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Monday, 23 June 2003
Page: 17148


Mr PRICE (12:50 PM) —I too would like to speak on the Joint Standing Committee on Foreign Affairs, Defence and Trade's Report of the 2003 New Zealand Parliamentary Committee Exchange. I think it is very good that the two parliaments have this exchange program. I need to put on record that, for some years now, I have sought to have a similar program instituted with Indonesia, and I hope that one day I can stand up in the parliament and say that we have that program instituted.

The New Zealanders were exceptionally generous with their time. In particular, the secretary of the department, the CDF, the service chiefs and the head of joint forces devoted an exceptionally generous amount of time to our visit and patiently took us through all the changes that had been made.

I think it is fair to say that New Zealand has faced up to some very tough decisions and it is in the process of implementing those. I think that Australia is, in a sense, yet to face up to the difficult decisions that New Zealand has made. The most important thing, given that New Zealand has made these decisions, is that we ought to explore the opportunity to maximise cooperation between the defence forces of our two countries—hence the recommendation. It really is an appropriate role for the defence theologians from both countries to sit down and work our way through what may or may not be appropriate to consider. I certainly think it would be most inappropriate if Australia were to outline what we might or might not want in terms of closer cooperation. I think we really need a mechanism as proposed in the report or, alternatively, one that comes from the New Zealand side.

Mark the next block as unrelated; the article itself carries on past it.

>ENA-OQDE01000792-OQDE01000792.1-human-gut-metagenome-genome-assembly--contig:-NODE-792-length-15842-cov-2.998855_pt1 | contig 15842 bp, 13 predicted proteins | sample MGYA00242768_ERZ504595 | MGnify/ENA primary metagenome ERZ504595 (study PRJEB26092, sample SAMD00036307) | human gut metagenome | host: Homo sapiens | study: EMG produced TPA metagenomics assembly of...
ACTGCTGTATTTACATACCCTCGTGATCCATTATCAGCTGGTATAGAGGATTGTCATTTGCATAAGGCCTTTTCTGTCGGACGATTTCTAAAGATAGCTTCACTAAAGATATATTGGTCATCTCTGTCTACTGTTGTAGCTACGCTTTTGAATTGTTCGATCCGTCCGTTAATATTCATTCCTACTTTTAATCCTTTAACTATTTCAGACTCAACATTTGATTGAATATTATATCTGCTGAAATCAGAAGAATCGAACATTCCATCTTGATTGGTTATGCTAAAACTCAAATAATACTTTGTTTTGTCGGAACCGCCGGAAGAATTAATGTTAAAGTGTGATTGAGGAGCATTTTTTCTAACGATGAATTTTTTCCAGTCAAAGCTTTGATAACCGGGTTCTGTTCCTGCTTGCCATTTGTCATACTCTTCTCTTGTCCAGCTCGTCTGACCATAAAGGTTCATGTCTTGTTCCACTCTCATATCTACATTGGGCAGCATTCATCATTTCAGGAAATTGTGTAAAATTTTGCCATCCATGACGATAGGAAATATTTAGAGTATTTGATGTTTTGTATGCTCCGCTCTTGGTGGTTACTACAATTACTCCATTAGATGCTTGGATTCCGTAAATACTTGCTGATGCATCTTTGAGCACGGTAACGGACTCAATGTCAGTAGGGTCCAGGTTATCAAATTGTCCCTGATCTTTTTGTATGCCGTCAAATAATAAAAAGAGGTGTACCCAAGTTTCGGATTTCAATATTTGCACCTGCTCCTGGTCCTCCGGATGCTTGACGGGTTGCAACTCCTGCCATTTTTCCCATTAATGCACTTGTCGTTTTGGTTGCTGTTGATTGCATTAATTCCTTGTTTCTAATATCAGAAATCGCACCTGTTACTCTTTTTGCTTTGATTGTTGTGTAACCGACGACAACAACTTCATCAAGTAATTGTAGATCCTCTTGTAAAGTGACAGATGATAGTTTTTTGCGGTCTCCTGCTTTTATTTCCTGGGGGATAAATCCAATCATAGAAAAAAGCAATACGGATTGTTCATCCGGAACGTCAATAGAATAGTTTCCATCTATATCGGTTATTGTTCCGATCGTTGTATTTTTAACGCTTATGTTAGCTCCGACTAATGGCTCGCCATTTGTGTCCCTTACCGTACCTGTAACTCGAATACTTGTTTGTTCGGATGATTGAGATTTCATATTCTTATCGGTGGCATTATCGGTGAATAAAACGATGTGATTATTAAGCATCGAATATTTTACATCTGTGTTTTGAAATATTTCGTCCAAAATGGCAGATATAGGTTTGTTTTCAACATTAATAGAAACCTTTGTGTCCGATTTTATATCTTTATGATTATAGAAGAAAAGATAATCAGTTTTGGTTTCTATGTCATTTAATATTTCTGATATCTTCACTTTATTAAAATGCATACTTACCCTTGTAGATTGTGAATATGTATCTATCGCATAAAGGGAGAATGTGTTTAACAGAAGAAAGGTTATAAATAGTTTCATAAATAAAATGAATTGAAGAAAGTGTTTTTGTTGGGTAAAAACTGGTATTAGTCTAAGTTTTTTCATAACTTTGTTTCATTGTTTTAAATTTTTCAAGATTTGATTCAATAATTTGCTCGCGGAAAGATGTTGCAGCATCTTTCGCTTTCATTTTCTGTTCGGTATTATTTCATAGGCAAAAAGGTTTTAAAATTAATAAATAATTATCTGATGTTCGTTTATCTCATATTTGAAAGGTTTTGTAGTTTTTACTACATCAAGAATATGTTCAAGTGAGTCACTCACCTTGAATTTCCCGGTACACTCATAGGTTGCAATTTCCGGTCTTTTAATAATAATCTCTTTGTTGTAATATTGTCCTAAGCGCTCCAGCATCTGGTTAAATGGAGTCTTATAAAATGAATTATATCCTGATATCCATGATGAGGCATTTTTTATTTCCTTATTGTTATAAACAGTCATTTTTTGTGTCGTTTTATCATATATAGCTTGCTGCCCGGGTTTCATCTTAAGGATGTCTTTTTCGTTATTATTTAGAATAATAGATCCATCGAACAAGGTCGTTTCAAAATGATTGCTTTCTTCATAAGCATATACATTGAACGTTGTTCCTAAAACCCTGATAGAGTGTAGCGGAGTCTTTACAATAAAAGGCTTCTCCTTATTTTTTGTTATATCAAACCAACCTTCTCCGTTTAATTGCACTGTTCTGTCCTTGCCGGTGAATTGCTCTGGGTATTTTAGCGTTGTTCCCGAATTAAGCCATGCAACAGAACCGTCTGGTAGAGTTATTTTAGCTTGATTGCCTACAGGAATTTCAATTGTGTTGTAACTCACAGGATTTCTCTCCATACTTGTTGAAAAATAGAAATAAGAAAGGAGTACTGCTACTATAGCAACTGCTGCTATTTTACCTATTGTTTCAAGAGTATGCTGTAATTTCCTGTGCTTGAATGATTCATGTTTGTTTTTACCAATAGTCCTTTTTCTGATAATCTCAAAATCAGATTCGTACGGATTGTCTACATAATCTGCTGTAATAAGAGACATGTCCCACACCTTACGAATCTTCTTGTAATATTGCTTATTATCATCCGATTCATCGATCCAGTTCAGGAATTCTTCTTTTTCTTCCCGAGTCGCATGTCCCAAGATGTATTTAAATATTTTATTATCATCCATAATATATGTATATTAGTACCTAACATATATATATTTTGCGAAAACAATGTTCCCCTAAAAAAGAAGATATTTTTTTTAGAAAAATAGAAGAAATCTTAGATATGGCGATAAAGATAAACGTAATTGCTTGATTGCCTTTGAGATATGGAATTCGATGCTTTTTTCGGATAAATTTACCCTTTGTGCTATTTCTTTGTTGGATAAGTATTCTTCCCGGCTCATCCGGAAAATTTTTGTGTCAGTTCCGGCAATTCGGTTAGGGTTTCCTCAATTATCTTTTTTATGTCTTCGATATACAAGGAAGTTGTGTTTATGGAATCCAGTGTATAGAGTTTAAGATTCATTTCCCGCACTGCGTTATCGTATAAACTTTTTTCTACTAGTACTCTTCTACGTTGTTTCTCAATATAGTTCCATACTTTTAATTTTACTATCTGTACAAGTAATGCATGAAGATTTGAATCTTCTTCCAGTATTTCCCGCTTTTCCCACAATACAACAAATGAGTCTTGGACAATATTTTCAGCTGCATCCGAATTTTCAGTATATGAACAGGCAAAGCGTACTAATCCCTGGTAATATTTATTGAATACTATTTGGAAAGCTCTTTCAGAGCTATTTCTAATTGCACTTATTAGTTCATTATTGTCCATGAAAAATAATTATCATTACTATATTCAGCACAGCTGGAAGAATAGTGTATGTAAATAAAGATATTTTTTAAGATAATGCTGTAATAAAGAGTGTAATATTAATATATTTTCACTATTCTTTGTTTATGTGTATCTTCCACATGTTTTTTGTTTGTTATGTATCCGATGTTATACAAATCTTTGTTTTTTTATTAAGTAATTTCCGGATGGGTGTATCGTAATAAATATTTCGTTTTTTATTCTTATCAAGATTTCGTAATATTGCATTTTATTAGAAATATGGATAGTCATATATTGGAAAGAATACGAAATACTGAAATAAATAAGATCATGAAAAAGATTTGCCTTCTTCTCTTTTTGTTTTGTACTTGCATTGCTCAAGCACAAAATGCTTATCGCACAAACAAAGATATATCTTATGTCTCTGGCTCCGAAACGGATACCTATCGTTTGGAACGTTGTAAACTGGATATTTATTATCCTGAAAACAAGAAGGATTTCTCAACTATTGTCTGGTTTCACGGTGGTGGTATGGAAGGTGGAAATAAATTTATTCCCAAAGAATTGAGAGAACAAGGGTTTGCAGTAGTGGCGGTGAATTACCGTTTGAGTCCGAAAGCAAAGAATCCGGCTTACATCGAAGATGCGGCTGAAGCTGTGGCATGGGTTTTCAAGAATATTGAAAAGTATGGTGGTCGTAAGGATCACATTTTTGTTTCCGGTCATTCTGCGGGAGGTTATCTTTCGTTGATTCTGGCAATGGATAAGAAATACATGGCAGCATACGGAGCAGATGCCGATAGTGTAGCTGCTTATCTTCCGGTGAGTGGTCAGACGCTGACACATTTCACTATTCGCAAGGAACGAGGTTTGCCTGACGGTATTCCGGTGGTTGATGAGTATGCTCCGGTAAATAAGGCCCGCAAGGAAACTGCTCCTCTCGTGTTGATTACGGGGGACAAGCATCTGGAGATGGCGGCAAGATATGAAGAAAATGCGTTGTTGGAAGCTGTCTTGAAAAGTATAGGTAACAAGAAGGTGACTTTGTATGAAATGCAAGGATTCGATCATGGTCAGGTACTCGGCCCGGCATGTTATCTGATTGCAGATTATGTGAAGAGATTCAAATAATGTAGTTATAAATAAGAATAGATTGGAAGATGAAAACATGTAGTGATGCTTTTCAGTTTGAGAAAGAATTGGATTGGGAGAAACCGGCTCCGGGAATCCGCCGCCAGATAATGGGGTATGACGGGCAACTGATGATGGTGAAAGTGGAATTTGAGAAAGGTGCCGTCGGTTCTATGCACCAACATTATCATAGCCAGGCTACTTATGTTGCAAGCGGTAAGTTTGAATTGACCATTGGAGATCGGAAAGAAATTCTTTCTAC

There were a couple of things that really appealed to me over in New Zealand. One related to acquisitions. New Zealand now tries not to have a 10-year program but to break acquisitions down into a committed five-year program and then a 10-year program. Given that defence requirements change so rapidly, I think it is very brave for a government now to outline a 10-year program, and we could borrow from the New Zealanders in trying to get it down to a smaller period. Defence have always been good long-term planners—and I do not want them to stop doing that—but I think to try to get beyond a five-year horizon with any degree of certainty is a little beyond them.

As the chairman of the committee has already reported, it came as a surprise to the delegation to see the way in which the New Zealand defence forces—in this case, Army—are involved in assisting the unemployed. For years all of us on both sides of the parliament have resisted the idea of conscription, but we came away totally impressed with what Army are doing, both through the Youth Life Skills program, which runs for about five days, and the Limited Service Volunteers program, which runs for about six weeks. The participants are subjected to military law during that six-week period. The outcomes have been quite good—indeed, quite outstanding—and I would certainly say, without wishing to take away from my colleagues in any way, that we were very impressed and will be very keen to see what opportunities there are within the ADF to pick up on this initiative.

Last but not least, I commend our chair, the honourable member for Maranoa, for his leadership of the delegation, and the secretary of the committee, Stephen Boyd. The protocol officer, Max Simmons, was sorely tested in a whole variety of ways during the delegation's visit, but he more than adequately retaliated, or got square, on the limited occasions he chose to do so. It was a memorable visit for us and certainly a worthwhile one. I commend the report to all honourable members.